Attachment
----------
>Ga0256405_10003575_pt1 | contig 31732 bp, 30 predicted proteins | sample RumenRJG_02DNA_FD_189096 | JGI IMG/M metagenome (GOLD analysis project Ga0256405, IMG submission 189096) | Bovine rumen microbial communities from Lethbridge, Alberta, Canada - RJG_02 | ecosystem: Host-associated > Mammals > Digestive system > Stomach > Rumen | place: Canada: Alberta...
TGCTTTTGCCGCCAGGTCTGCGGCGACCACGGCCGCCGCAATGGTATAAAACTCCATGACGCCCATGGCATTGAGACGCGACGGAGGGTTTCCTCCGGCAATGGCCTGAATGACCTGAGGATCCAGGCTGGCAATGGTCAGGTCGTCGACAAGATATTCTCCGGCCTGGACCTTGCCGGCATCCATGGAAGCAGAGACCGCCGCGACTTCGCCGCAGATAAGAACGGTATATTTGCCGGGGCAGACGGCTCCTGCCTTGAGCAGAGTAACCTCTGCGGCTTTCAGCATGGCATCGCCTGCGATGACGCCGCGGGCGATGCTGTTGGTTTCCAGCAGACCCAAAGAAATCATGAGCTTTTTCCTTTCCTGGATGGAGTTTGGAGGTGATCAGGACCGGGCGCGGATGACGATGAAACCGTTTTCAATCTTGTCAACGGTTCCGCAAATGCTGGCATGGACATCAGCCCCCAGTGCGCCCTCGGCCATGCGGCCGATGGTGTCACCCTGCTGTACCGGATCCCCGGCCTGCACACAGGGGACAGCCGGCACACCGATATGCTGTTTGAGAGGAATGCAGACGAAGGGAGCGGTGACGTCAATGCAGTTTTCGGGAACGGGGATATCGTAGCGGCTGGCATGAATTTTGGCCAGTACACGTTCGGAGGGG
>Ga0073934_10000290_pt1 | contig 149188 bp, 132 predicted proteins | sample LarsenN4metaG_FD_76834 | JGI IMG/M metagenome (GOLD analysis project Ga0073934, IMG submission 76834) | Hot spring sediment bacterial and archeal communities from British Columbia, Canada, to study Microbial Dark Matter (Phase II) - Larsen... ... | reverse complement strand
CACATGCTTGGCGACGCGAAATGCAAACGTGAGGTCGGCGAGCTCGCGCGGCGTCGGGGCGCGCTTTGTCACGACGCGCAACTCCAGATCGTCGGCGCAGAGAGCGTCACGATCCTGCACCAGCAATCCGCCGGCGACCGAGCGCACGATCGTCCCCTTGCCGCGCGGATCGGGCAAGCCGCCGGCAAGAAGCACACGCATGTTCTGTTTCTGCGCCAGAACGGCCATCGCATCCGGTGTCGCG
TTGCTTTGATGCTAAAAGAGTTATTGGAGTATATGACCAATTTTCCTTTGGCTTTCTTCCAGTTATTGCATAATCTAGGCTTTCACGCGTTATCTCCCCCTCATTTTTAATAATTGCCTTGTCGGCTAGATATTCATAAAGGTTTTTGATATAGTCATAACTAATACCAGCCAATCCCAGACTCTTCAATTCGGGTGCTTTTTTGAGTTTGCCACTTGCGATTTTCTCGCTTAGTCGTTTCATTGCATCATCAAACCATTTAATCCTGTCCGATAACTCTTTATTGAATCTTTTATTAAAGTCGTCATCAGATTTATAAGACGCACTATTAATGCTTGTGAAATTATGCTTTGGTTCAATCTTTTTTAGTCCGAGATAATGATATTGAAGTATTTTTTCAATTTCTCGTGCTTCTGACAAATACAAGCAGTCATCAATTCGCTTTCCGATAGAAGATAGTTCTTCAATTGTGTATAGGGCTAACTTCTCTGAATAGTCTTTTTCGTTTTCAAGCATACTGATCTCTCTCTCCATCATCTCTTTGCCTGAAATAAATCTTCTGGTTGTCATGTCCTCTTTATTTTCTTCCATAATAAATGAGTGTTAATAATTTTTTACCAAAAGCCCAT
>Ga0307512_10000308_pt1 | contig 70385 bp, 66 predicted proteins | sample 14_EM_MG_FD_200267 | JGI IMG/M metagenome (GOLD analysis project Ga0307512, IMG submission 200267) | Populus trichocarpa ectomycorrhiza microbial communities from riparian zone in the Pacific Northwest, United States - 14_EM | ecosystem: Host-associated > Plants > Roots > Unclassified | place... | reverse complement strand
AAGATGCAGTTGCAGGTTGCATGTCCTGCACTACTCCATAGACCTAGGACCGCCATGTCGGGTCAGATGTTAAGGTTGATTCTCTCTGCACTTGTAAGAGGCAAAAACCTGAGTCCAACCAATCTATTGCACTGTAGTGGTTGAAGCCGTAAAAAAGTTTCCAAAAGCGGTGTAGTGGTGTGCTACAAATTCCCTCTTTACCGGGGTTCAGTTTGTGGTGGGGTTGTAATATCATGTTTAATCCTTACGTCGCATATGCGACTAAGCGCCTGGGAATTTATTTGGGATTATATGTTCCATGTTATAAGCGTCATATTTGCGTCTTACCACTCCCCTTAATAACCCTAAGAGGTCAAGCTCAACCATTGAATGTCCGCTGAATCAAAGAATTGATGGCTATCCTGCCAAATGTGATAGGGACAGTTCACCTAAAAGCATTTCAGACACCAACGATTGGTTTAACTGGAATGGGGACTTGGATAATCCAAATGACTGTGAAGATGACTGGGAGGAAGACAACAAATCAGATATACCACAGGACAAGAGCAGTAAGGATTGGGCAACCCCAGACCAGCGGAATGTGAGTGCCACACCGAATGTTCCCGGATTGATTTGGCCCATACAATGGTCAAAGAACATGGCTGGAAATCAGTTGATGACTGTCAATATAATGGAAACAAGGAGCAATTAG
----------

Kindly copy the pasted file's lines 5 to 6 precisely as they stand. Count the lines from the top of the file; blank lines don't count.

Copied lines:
TTGCTTTGATGCTAAAAGAGTTATTGGAGTATATGACCAATTTTCCTTTGGCTTTCTTCCAGTTATTGCATAATCTAGGCTTTCACGCGTTATCTCCCCCTCATTTTTAATAATTGCCTTGTCGGCTAGATATTCATAAAGGTTTTTGATATAGTCATAACTAATACCAGCCAATCCCAGACTCTTCAATTCGGGTGCTTTTTTGAGTTTGCCACTTGCGATTTTCTCGCTTAGTCGTTTCATTGCATCATCAAACCATTTAATCCTGTCCGATAACTCTTTATTGAATCTTTTATTAAAGTCGTCATCAGATTTATAAGACGCACTATTAATGCTTGTGAAATTATGCTTTGGTTCAATCTTTTTTAGTCCGAGATAATGATATTGAAGTATTTTTTCAATTTCTCGTGCTTCTGACAAATACAAGCAGTCATCAATTCGCTTTCCGATAGAAGATAGTTCTTCAATTGTGTATAGGGCTAACTTCTCTGAATAGTCTTTTTCGTTTTCAAGCATACTGATCTCTCTCTCCATCATCTCTTTGCCTGAAATAAATCTTCTGGTTGTCATGTCCTCTTTATTTTCTTCCATAATAAATGAGTGTTAATAATTTTTTACCAAAAGCCCAT
>Ga0307512_10000308_pt1 | contig 70385 bp, 66 predicted proteins | sample 14_EM_MG_FD_200267 | JGI IMG/M metagenome (GOLD analysis project Ga0307512, IMG submission 200267) | Populus trichocarpa ectomycorrhiza microbial communities from riparian zone in the Pacific Northwest, United States - 14_EM | ecosystem: Host-associated > Plants > Roots > Unclassified | place... | reverse complement strand